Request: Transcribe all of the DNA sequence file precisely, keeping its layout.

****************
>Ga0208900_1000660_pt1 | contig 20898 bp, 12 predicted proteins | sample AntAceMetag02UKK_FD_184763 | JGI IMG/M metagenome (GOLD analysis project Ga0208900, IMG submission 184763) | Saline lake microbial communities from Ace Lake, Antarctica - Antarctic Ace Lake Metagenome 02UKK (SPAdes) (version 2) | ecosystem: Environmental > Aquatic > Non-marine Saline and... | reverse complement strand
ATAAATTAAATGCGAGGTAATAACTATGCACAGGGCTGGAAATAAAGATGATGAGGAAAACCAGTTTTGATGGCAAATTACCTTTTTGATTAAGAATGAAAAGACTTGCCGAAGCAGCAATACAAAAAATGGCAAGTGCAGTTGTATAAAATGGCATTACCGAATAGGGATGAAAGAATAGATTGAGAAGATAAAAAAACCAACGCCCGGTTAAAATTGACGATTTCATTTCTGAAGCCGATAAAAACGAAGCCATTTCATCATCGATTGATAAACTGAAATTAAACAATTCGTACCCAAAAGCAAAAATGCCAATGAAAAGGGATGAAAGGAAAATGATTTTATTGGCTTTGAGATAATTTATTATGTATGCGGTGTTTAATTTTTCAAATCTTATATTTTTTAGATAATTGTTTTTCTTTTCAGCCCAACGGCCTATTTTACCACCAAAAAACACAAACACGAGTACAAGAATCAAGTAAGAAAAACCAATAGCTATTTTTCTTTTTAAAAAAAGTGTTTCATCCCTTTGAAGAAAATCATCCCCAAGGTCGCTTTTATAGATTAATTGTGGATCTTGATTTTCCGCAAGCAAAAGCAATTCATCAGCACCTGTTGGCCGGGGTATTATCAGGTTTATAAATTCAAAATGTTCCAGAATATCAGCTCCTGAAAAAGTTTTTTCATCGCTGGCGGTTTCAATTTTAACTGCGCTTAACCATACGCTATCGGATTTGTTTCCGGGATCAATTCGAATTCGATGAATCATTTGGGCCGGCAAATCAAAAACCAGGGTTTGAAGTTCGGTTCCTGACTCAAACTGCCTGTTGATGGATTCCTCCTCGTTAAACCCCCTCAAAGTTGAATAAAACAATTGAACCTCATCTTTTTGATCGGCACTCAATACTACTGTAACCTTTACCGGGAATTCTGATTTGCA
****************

>Ga0208900_1000660_pt1 | contig 20898 bp, 12 predicted proteins | sample AntAceMetag02UKK_FD_184763 | JGI IMG/M metagenome (GOLD analysis project Ga0208900, IMG submission 184763) | Saline lake microbial communities from Ace Lake, Antarctica - Antarctic Ace Lake Metagenome 02UKK (SPAdes) (version 2) | ecosystem: Environmental > Aquatic > Non-marine Saline and... | reverse complement strand
ATAAATTAAATGCGAGGTAATAACTATGCACAGGGCTGGAAATAAAGATGATGAGGAAAACCAGTTTTGATGGCAAATTACCTTTTTGATTAAGAATGAAAAGACTTGCCGAAGCAGCAATACAAAAAATGGCAAGTGCAGTTGTATAAAATGGCATTACCGAATAGGGATGAAAGAATAGATTGAGAAGATAAAAAAACCAACGCCCGGTTAAAATTGACGATTTCATTTCTGAAGCCGATAAAAACGAAGCCATTTCATCATCGATTGATAAACTGAAATTAAACAATTCGTACCCAAAAGCAAAAATGCCAATGAAAAGGGATGAAAGGAAAATGATTTTATTGGCTTTGAGATAATTTATTATGTATGCGGTGTTTAATTTTTCAAATCTTATATTTTTTAGATAATTGTTTTTCTTTTCAGCCCAACGGCCTATTTTACCACCAAAAAACACAAACACGAGTACAAGAATCAAGTAAGAAAAACCAATAGCTATTTTTCTTTTTAAAAAAAGTGTTTCATCCCTTTGAAGAAAATCATCCCCAAGGTCGCTTTTATAGATTAATTGTGGATCTTGATTTTCCGCAAGCAAAAGCAATTCATCAGCACCTGTTGGCCGGGGTATTATCAGGTTTATAAATTCAAAATGTTCCAGAATATCAGCTCCTGAAAAAGTTTTTTCATCGCTGGCGGTTTCAATTTTAACTGCGCTTAACCATACGCTATCGGATTTGTTTCCGGGATCAATTCGAATTCGATGAATCATTTGGGCCGGCAAATCAAAAACCAGGGTTTGAAGTTCGGTTCCTGACTCAAACTGCCTGTTGATGGATTCCTCCTCGTTAAACCCCCTCAAAGTTGAATAAAACAATTGAACCTCATCTTTTTGATCGGCACTCAATACTACTGTAACCTTTACCGGGAATTCTGATTTGCA